(2) A payment bond with a surety or sureties satisfactory to such officer for the protection of all persons supplying labor and material in the prosecution of the work provided for in said contract for the use of each such person. Whenever the total amount payable by the terms of the contract shall be not more than $1,000,000 the said payment bond shall be in a sum of one-half the total amount payable by the terms of the contract. Whenever the total amount payable by the terms of the contract shall be more than $1,000,000 and not more than $5,000,000, the said payment bond shall be in a sum of 40 per centum of the total amount payable by the terms of the contract. Whenever the total amount payable by the terms of the contract shall be more than $5,000,000 the said payment bond shall be in the sum of $2,500,000."
The purpose of the Miller Act is to provide security of payment for suppliers who provide material for the public work of the United States. This security is necessary because such suppliers do not have enforceable rights for their compensation against the United States and cannot acquire a lien on property of the United States. United States v. Munsey Trust Co., 332 U.S. 234, 67 S. Ct. 1599, 91 L. Ed. 2022 (1947). While the Act is to be construed liberally, see Irwin v. United States, 316 U.S. 23, 62 S. Ct. 899, 86 L. Ed. 1241, it is the opinion of the Court that it does not apply where the work in question was not contracted for by the United States or by an agency of the United States or a person acting directly as an agent of the United States.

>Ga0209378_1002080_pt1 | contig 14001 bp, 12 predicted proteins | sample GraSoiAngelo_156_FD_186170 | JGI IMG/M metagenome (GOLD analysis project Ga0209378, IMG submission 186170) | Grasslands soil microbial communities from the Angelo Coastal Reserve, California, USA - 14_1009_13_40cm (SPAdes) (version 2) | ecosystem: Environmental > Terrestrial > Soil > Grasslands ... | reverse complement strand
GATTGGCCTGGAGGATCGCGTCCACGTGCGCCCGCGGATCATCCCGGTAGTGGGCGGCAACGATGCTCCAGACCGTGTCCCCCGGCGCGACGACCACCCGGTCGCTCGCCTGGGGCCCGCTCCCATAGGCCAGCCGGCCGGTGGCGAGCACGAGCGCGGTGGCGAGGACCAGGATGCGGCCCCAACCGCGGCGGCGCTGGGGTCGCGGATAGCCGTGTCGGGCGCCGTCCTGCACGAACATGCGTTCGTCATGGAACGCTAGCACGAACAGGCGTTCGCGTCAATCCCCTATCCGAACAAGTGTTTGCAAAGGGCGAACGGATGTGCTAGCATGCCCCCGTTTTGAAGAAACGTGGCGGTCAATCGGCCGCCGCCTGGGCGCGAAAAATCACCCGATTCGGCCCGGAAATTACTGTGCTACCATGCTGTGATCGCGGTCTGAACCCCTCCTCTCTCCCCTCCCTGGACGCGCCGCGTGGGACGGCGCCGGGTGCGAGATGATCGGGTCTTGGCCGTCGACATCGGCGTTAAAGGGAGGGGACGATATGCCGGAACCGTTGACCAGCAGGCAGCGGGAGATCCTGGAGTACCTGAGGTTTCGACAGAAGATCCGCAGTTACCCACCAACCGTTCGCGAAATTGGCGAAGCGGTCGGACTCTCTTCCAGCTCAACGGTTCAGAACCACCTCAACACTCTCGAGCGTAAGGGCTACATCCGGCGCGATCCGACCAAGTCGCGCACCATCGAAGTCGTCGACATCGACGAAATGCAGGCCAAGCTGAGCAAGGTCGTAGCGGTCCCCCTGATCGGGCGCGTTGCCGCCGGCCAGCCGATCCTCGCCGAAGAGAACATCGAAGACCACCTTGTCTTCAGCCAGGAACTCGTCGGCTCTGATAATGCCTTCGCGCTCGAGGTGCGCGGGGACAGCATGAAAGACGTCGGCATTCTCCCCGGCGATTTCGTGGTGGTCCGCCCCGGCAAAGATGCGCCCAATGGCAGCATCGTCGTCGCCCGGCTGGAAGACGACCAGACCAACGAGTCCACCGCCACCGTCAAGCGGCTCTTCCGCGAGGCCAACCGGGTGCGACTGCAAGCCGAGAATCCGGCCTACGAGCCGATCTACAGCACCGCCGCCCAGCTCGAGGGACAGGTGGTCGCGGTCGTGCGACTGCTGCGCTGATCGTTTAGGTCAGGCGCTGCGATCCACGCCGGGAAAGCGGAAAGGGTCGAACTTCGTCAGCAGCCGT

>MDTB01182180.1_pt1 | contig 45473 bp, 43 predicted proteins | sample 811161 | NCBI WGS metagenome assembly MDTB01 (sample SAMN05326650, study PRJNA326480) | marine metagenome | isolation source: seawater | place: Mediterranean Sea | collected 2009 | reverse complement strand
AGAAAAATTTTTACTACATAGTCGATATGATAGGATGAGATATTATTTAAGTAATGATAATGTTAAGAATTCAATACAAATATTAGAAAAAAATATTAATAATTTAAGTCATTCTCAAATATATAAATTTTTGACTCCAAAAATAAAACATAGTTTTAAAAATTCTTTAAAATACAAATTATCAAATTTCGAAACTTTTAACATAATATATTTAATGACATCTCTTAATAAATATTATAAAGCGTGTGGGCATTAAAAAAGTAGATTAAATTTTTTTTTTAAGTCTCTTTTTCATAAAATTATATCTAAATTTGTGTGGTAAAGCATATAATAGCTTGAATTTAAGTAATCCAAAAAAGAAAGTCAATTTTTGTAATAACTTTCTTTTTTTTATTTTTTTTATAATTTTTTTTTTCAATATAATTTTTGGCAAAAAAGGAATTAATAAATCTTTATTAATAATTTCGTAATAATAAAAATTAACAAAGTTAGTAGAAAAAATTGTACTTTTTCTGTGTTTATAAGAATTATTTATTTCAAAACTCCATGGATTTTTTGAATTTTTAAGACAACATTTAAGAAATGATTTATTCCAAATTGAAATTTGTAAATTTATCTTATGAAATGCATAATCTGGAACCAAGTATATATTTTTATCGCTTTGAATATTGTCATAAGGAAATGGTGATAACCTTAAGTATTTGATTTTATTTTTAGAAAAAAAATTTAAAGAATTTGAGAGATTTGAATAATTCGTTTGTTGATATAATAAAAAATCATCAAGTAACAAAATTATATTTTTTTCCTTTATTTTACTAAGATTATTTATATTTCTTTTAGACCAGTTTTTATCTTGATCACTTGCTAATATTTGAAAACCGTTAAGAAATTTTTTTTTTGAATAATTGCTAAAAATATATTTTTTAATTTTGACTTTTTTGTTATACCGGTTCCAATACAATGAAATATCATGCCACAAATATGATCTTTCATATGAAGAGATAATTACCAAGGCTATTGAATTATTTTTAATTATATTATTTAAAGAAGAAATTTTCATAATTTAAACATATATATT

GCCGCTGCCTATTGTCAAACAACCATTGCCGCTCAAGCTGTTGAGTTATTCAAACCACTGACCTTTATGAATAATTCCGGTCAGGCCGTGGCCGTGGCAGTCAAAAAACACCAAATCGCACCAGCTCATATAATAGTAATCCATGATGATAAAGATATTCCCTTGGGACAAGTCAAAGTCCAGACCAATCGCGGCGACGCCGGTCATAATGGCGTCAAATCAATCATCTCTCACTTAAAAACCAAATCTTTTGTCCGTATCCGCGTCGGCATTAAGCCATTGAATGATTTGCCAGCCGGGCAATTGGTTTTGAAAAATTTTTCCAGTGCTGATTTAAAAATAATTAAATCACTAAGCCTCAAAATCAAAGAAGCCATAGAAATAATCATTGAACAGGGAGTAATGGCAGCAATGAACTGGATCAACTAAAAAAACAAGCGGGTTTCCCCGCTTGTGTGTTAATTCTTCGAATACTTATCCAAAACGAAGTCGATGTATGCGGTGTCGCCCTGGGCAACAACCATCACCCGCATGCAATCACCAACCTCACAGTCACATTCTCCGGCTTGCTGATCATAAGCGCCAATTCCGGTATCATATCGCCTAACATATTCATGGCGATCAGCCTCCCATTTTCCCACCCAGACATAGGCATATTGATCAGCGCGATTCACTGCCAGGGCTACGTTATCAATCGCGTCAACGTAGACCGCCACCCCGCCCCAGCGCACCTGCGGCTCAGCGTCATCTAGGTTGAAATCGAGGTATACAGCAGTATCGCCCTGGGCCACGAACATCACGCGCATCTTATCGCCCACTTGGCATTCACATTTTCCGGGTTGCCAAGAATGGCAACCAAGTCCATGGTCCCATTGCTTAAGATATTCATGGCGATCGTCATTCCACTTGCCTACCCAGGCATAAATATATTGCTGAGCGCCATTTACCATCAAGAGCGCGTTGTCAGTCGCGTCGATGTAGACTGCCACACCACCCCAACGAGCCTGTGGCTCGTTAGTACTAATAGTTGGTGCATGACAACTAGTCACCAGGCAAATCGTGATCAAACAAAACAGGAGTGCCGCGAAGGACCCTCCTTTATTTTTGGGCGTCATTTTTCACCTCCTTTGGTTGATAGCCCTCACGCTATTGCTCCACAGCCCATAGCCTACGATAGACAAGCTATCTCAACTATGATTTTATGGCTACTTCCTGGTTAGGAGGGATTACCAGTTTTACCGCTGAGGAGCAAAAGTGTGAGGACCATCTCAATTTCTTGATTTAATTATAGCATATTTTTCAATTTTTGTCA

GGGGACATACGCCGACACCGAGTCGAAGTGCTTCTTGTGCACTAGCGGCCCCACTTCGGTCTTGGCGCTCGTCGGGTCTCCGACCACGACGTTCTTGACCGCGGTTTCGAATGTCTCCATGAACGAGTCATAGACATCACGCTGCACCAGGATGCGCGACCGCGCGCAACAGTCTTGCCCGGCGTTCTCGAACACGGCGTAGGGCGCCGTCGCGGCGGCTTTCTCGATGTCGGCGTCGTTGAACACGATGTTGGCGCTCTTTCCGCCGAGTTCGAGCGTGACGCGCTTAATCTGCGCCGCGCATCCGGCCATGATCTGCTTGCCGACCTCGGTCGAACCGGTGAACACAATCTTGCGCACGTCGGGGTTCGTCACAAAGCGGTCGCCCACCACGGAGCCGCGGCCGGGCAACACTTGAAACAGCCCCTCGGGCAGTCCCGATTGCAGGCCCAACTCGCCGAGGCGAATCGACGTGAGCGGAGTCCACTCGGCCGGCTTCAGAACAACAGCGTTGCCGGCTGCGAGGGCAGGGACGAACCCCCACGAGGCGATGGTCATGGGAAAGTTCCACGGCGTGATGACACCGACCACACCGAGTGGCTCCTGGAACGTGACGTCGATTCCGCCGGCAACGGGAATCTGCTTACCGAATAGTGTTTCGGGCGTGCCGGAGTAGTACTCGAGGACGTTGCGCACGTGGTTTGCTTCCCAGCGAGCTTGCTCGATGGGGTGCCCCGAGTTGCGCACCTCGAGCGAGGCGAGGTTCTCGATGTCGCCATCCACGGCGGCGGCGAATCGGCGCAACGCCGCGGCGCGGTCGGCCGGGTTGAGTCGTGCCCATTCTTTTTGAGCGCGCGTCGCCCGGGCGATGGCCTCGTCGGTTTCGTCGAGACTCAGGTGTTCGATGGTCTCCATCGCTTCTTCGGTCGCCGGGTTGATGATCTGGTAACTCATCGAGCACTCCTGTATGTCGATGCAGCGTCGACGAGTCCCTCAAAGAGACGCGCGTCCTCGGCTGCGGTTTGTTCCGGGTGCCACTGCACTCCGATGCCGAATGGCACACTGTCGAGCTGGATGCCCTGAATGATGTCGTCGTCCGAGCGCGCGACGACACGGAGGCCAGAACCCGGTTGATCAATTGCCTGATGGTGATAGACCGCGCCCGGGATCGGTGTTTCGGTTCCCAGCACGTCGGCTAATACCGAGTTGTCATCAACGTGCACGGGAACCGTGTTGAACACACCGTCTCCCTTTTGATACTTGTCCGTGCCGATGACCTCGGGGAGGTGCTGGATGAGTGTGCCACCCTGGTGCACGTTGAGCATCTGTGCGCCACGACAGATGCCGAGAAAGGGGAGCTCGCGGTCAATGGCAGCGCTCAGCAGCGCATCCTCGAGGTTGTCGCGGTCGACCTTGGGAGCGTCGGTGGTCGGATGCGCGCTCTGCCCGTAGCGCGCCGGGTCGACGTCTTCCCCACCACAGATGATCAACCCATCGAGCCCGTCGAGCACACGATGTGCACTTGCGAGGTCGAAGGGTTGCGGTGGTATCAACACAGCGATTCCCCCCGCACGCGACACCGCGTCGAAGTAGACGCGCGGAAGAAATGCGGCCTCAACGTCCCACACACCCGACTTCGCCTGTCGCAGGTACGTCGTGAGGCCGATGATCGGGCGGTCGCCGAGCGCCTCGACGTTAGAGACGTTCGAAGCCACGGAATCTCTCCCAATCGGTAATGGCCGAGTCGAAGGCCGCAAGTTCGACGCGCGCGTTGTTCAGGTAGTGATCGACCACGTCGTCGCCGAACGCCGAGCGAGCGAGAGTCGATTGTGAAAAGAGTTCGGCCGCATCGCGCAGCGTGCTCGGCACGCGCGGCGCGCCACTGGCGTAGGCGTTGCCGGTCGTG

The wording of Title 40 U.S.C. A. § 270a, subsection (a), indicates strongly that Congress in using the word "contracts" had in mind only contracts between the United States and prime contractors, and not contracts to which the United States was not a party. In that section Congress, after speaking of the awarding of a contract for the construction and repair or erection of public buildings or works of the United States, speaks of the requirement of bonds being furnished to the United States. It seems clear to the Court that the contract referred to in that section *462 of the statute is one made by the United States or someone directly on its behalf.
Title 40 U.S.C.A. § 270a(a) (1) speaks of a performance bond satisfactory to the officer awarding the contract. The performance bond is for the benefit of the United States, and where there is no contract involving the United States it would need no bond.
Title 40 U.S.C.A. § 270a(a) (2) speaks of payment bonds and requires that they be in at least forty percent of the amount payable where the contract is in excess of $1,000,000. That section relates back to the first paragraph of the statute which refers to bonds in favor of the United States, and again where there is no contract in which the United States was involved it would not require a bond.
The plaintiff contends strenuously that the building of an interstate highway is a public project or work contemplated by the Miller Act. The answer to this contention is that this would be true where the United States contracted for the construction of the interstate highway involved, but such is not the case. It is noted in the cases that the plaintiff has cited, and particularly in Irwin, that the United States was a contracting party and that a bond was required in its favor. Likewise, in the case of United States v. Phoenix Assurance Co. of New York, 163 F. Supp. 713 (D.C.N.D.Cal.S.D., 1958), the contract was not formally in the name of the United States but the persons making the contract for the public building had authority to contract on behalf of the United States and were in fact Army personnel of the United States.